PHILADELPHIA Basir Amaker and Karon Bailey went to Felton Street on the night of Jan. 5 to pay their respects.

It was the first week of the new year, and Le'Quan Green, a childhood friend, had been killed the night before, shot in the head on a front porch in Olney. Bailey and Amaker, both 24, had grown up with Green, and stayed close even as they left the neighborhood, graduated from high school, applied for jobs, and dreamed of the future.

"My heart hurts," Amaker had written on Instagram under a photo of the 22-year-old.

He knocked on Bailey's door that afternoon - Marquise Stevens, Bailey's older brother, heard him crying as he broke the news - and the two agreed to drive to the memorial, on Felton near Media Street in West Philadelphia, together. They parked a block away, on 62d near Media.

Nearly 200 people showed up. Police believe at least 30 were still in the vicinity afterward when someone opened fire after Amaker, Bailey, and another friend climbed into their car.

That's why police figure someone must have seen the gunmen approaching the corner. Someone must have seen them shoot into the car, killing Amaker and Bailey and wounding their friend.

Someone must have watched as another friend jumped into the car, pushed an unresponsive Amaker out of the driver's seat and sped off to Lankenau Hospital. Someone must have seen what the killers looked like, or what they were wearing, or which way they went when they fled.

But it has been nearly three months since Basir Amaker and Karon Bailey were killed, and not a single witness has come forward.

Amaker's mother, Suenee Walker, was determined to keep her only child off the streets. That's why she didn't mind when he brought friends to their home in Overbrook to play video games, hanging out for hours on end and eating takeout pizza. Sometimes Green and Bailey came over, too, holing up in Amaker's bedroom.

"With all these shootings and killings, at least they were in the house," she said.

Amaker's father has a long criminal past and was estranged from the family. Walker saw a different path for her son, a class clown with an artistic bent.

Two months before his death, he started a job with the U.S. Postal Service. Excited, he texted his aunt Amira Amaker a picture of his new ID card on his first day on the job.

Amaker was supposed to grow up, have children, carry the family name, his aunt said.

"I don't think they know what they took from us," she said.

Bailey, one of 11 siblings, was a homebody, too, and particularly close with older brother Marquise Stevens. He loved to take photos, to spend hours editing snapshots on his iPad, to play basketball by himself in a pair of Chuck Taylors at the neighborhood park.

"He was a family person more than anything," Stevens, 29, said. "He made all of us closer."

An uncle in the Air Force had inspired Bailey to enlist. He failed the entrance exam but was studying hard for a second try. His mother, Monica Bailey, remembers him laboring over practice tests, correcting himself, and starting over again.

"He wasn't one to stand on the corner or go to the bar," she said. "He was so focused on what he had to do in life."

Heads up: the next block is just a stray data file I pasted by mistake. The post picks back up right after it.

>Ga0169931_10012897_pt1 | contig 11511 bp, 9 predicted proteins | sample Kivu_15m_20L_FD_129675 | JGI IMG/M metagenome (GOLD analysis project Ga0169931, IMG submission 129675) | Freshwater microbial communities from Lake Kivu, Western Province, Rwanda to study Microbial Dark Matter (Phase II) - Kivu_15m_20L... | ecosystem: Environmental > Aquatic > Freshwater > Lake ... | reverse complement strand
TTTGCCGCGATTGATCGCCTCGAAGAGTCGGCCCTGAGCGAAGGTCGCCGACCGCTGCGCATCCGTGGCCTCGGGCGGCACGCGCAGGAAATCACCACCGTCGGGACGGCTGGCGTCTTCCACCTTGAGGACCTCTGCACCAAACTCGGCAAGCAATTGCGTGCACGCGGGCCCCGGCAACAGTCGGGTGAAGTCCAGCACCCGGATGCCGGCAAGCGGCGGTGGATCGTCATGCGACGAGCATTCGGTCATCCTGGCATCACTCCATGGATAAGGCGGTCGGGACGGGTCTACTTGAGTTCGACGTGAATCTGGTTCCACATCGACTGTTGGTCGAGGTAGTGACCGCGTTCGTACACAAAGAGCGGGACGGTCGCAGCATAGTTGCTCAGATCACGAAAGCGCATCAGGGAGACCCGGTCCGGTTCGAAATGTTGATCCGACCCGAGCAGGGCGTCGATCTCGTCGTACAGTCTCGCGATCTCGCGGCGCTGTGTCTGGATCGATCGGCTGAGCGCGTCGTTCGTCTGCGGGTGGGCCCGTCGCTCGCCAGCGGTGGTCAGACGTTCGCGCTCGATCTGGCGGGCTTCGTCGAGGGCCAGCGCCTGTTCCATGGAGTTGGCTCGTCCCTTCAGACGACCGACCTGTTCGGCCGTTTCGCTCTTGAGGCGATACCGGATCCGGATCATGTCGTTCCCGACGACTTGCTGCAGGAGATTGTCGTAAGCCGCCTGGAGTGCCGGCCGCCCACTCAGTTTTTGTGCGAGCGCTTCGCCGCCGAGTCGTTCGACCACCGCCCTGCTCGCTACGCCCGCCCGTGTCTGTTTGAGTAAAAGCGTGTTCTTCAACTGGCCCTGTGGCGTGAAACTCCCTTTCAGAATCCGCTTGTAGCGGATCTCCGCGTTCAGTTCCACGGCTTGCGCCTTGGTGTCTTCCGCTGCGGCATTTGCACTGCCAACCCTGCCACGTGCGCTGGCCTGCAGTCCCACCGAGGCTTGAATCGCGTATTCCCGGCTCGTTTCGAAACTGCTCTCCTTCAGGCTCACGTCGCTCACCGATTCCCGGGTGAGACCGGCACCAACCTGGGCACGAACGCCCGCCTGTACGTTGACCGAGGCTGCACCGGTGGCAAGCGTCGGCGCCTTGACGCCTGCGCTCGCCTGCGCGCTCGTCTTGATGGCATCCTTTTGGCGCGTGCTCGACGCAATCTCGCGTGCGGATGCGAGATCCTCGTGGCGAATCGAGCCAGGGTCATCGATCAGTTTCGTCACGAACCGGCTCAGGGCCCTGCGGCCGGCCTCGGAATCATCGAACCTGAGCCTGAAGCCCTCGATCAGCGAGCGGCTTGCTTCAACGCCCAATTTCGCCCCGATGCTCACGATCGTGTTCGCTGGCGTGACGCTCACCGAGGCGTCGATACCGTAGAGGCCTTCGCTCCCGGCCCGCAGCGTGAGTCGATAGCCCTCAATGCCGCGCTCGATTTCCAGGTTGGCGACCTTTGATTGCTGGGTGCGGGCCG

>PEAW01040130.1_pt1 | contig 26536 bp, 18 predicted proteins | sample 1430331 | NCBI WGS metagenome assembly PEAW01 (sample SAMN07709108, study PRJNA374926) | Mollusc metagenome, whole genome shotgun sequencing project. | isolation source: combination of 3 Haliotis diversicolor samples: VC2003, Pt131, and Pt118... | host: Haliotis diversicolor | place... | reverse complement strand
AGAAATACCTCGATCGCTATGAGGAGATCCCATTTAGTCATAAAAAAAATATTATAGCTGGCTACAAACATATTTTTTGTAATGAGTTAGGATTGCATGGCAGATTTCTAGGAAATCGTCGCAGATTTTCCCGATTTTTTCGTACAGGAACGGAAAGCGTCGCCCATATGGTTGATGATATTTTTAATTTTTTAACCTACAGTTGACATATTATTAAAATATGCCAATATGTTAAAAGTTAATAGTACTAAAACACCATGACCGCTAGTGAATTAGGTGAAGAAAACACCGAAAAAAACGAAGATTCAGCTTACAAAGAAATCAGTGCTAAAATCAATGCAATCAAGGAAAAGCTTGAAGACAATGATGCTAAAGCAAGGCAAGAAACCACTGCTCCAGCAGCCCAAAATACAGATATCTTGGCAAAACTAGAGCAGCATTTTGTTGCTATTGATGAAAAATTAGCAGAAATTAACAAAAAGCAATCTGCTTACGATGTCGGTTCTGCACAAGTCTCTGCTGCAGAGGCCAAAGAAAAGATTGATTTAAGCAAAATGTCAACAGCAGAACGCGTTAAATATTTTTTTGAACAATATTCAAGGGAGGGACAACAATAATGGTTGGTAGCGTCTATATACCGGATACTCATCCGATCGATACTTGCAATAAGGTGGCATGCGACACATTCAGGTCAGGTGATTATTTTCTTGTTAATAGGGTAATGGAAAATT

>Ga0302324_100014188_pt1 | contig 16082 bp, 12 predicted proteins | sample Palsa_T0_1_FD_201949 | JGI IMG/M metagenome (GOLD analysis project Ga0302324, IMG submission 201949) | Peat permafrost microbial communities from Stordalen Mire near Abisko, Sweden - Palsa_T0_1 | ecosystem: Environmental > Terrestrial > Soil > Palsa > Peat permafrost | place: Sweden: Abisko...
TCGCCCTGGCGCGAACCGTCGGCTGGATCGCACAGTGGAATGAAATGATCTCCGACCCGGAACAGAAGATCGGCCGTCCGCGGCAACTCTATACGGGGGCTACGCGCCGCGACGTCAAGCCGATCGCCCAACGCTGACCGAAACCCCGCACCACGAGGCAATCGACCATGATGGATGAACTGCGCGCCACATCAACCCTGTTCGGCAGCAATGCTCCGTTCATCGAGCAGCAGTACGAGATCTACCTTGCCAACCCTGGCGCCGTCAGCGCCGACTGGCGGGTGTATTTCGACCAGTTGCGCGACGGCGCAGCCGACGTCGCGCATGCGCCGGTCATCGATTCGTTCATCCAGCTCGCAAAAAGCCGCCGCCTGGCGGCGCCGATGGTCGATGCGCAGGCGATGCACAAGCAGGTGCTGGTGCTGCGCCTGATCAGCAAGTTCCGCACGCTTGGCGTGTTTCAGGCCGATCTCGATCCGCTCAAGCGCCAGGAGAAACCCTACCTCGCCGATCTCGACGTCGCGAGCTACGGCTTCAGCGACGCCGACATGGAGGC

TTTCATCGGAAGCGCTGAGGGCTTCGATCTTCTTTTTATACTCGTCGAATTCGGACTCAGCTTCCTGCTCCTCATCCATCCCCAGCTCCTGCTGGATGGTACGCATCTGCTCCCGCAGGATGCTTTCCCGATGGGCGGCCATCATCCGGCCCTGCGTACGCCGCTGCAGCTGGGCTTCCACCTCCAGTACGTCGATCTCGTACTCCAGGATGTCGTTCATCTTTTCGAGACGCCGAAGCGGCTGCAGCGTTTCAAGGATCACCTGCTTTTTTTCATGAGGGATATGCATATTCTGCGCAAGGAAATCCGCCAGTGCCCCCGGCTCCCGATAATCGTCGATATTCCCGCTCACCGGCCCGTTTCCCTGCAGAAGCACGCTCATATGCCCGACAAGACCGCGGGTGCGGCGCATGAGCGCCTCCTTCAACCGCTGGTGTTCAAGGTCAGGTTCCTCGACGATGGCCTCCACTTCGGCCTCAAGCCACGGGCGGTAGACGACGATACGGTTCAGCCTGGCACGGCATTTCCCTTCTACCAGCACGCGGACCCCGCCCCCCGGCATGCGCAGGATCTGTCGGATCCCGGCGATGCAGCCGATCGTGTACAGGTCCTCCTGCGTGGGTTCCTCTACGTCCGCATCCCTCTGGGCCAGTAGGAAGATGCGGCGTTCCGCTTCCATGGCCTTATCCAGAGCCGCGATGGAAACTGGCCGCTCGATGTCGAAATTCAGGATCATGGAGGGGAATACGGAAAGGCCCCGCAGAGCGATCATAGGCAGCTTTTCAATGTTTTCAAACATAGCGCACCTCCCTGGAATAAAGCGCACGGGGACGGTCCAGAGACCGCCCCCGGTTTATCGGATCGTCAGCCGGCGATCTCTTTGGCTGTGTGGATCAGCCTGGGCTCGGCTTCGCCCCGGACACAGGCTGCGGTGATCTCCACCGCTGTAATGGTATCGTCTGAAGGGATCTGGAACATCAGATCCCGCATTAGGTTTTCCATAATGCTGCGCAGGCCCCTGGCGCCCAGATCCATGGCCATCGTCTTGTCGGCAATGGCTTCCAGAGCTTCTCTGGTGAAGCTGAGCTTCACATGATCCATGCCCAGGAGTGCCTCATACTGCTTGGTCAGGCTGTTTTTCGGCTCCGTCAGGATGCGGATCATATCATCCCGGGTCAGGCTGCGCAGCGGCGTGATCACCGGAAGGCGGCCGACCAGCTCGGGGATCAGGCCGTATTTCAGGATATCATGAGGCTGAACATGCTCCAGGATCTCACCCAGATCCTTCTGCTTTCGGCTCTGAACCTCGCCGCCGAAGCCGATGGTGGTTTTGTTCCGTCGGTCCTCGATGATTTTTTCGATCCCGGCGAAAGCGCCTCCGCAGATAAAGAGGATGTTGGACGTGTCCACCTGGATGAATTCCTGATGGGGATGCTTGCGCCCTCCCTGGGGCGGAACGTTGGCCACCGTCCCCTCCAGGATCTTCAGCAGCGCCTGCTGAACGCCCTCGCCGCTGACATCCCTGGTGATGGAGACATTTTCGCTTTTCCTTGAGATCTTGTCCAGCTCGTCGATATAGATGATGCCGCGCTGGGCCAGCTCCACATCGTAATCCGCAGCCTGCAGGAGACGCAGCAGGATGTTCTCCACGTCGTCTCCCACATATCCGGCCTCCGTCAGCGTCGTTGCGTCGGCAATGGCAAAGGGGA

Both friends had been shocked by Green's death.

"Basir came to the house that day and banged on the door - constant banging," Stevens said. "I saw from his face something was wrong."

Amaker and Bailey's homicides were the sixth and seventh of the new year, coming at the end of a violent week.

And with no witnesses and no leads beyond a few nicknames, solving the double murder is daunting, said the Homicide Unit detective assigned to the case, Ed Tolliver.

There's no description of the killers. Police have no idea where they came from or how they left. The 911 calls from the scene simply reported the sound of gunshots.

A motive is still unclear - Amaker and Bailey didn't have any known enemies and weren't involved in drugs or gang activity, Tolliver said. Both had clean records.

The friend who went to the memorial with Amaker and Bailey - who was sitting in the backseat of the Honda during the shooting and who was hit in the legs - told police he didn't see anything and couldn't describe the gunmen.

Police aren't even sure exactly how many people were involved in the shooting. Ballistics evidence shows at least two guns - large caliber and small caliber - were used.

But without a witness, without a description, the trail has gone cold.

"We have no tip calls, nothing," Tolliver said.

He's not sure why no one has called in.

"It's just unusual," said. "Someone always talks."

In the meantime, the men's families are waiting for answers that, right now, are few and far between.

In Walker's house in Overbrook, Amaker's room has been left untouched, his bed still unmade, his sneakers scattered on the floor of a hallway closet.

Walker can barely speak about her son without crying.

"Whoever shot my son - [Green] would have never wanted it to happen to Basir," she said. "They were the best of friends."

Stevens, Bailey's brother, believes someone knows what happened to his brother. "There's always someone who saw something," he said.

For now, though, the family has tried to find what peace they can.

"The only thing we can do is remember," Stevens said.

Anyone with any information on the deaths of Basir Amaker and Karon Bailey is asked to call the police tip line at 215-686-TIPS (215-686-8477).

A $40,000 reward has been posted for information leading to an arrest in both murders. Green's murder is also unsolved. There is a $20,000 reward in that case.